the soul until it seeps into the cracks and corners of thought,
and flesh, and want, and heart.
I'm an outsider looking in.
They keep looking at me. I can feel it. I smile, or don't give eye contact,
but they look. The children especially. They look up at me as if they know something,
or are drawn to something, as if they are closer to knowing what I know than anyone.
I hold secrets they don't know. I know the Mystery.
A group of young boys walked by, maybe ten of them,
and the one-- a tall, chubby, oversized boy-- took the time to slow down as he passed
and very politely say, "It's a nice day, isn't it?"
I smiled and said it is.
One ten-year-old boy out of millions,
but there was that spark.
He knew something of kindness, and goodness, and what it is to exchange
life for life, from person to person.
The air is getting colder; the willow is brightening greener
and the bell tower is chiming the half hour.
I'm cold, but I'm unable to move, poised on the top of this sensation.
I am a Seer. Not in the strangeness of psychic mediums,
but I'm the reality of Knowing-- with the Spirit of God inside that whispers,
coaxes, and opens my eager eyes that I may see.
I peer into Life and it peers back at me. It's as if the Earth,
as if the Life-breath inside creation and humanity, winks and smiles at me
as if to say, "You recognize me, don't you?"
It's as if God smiles to see me seeing Him inside what He has made.
I see Him.
I see Him, and I know Him, and I crave Him more and more
with every taste of life that I get into my being.
I see Him in these people-- I see where He is not,
the absence and the emptiness,
the utter worthlessness of their plight outside of His strength.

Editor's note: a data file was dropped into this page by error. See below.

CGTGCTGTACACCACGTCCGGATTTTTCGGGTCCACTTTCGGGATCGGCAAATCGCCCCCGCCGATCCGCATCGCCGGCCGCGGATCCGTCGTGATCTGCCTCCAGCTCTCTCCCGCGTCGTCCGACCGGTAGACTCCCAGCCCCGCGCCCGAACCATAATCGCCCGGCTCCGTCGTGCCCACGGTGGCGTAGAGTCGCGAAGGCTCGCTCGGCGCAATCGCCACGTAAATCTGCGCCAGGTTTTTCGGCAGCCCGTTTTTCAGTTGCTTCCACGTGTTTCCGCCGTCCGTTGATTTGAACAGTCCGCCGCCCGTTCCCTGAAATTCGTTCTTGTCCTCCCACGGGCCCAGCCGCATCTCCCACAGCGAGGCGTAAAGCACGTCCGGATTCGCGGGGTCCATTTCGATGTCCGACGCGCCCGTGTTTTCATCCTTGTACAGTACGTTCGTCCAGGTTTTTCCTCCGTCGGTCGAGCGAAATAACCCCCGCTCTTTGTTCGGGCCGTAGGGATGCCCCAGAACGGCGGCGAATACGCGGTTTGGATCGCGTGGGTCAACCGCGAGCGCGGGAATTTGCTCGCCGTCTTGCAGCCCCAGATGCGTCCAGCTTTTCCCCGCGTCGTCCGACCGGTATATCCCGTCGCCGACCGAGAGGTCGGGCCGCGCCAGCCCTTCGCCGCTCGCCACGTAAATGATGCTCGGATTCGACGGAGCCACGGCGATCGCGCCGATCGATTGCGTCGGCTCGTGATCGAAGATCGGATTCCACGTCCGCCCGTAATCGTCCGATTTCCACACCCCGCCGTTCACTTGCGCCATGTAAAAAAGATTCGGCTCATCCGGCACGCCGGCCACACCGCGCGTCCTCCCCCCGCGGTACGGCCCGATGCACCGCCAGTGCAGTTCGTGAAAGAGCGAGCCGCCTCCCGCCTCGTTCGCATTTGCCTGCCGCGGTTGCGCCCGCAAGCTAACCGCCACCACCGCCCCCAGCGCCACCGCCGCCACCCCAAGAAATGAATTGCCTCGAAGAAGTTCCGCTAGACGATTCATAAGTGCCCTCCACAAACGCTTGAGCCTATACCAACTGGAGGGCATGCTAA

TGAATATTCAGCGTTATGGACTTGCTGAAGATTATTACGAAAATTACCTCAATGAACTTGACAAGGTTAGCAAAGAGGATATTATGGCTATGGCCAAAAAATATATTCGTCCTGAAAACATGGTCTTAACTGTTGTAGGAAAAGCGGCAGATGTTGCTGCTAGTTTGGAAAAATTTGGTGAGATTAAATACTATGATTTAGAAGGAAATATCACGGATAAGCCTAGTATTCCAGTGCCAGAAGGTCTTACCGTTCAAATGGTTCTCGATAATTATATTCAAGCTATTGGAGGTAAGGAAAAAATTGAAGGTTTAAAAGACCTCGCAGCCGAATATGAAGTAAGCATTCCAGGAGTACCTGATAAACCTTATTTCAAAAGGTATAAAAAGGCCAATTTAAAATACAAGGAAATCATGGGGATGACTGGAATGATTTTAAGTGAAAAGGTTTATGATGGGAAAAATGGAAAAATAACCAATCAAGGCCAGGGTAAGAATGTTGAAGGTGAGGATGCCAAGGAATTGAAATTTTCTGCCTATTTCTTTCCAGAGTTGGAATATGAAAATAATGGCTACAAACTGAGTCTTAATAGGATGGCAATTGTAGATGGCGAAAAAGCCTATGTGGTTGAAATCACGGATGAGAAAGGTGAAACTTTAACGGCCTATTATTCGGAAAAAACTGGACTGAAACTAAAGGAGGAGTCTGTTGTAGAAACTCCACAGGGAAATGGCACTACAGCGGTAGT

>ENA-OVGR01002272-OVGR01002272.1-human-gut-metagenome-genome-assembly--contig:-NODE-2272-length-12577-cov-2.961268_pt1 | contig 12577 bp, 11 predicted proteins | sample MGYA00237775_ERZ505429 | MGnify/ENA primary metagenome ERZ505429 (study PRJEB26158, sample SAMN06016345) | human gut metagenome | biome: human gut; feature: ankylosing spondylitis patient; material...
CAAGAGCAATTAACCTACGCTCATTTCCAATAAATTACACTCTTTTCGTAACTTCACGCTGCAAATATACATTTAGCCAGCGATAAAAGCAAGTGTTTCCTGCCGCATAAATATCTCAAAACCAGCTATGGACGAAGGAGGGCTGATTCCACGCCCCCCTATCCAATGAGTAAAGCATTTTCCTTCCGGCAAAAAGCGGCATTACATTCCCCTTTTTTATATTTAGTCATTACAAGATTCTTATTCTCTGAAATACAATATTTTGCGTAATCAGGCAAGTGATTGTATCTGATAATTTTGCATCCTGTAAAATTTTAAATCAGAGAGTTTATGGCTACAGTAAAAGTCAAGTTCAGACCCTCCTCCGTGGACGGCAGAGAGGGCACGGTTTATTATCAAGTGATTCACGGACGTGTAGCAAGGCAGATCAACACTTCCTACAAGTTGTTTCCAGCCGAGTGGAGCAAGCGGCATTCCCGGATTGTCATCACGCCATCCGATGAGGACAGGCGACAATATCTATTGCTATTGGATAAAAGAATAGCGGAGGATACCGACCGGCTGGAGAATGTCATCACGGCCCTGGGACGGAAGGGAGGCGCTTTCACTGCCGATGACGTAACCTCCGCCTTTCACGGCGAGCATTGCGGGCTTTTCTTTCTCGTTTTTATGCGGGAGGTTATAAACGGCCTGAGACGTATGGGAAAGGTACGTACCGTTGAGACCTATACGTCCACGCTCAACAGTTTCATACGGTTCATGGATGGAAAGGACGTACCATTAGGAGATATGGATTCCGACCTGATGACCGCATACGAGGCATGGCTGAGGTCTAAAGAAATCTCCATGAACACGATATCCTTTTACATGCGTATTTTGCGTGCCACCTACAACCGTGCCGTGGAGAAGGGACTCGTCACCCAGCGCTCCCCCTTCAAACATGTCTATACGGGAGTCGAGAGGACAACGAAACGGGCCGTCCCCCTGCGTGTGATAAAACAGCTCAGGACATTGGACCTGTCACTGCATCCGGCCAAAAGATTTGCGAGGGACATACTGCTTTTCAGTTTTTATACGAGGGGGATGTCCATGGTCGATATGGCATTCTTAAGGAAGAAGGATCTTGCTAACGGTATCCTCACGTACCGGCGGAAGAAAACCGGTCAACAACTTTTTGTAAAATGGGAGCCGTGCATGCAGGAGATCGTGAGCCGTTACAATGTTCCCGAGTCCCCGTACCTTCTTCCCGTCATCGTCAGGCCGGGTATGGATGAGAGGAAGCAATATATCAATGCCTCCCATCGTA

The boy in the green shirt came back.
He stopped to talk and ask me what I'm doing.
I told him, "I'm writing."
He asked, "What are you writing about?"
I replied, "I"m writing about the day. What it is to be here,
to walk downtown, to see the park; what I'm thinking
His face pulled strangely as if he'd never heard of such a thing.
I asked him, smiling, "Do you ever write?"
He shook his head quickly, "No."
He asked me how old I am, if I was in college or high school.
I replied, "I'm out of school, actually."
He looked a little unsure.
I asked him how old he is. He replied, "I'm thirteen."
I was surprised. Here I thought he was ten.
I suppose we both surprised each other.
He quickly moved away and I was smiling,
only to hear four loud-mouthed boys ask him as they biked by,
"So, what did she say?"
He mumbled something quickly and they started laughing,
yelling back at him, "Thanks, man!" as they pedaled away.
He'd been set up by older, 'cooler' guys.
He had been used to try to be cool by vulgar little brats
who wanted to know more about the lady sitting on the park bench
I'm sure they felt stupid for getting information about a woman
twice their age, but nonetheless,
I was struck.
Even the one lovely moment I had ended up tainted,
the politeness a cover for some dumb, childish, man-boy intentions.
So this is humanity, even its children.
This is what we raise.
And they keep on going and going
Yet I feel the Life-breath breathing.
They just need to come to Life.
March 17, 2011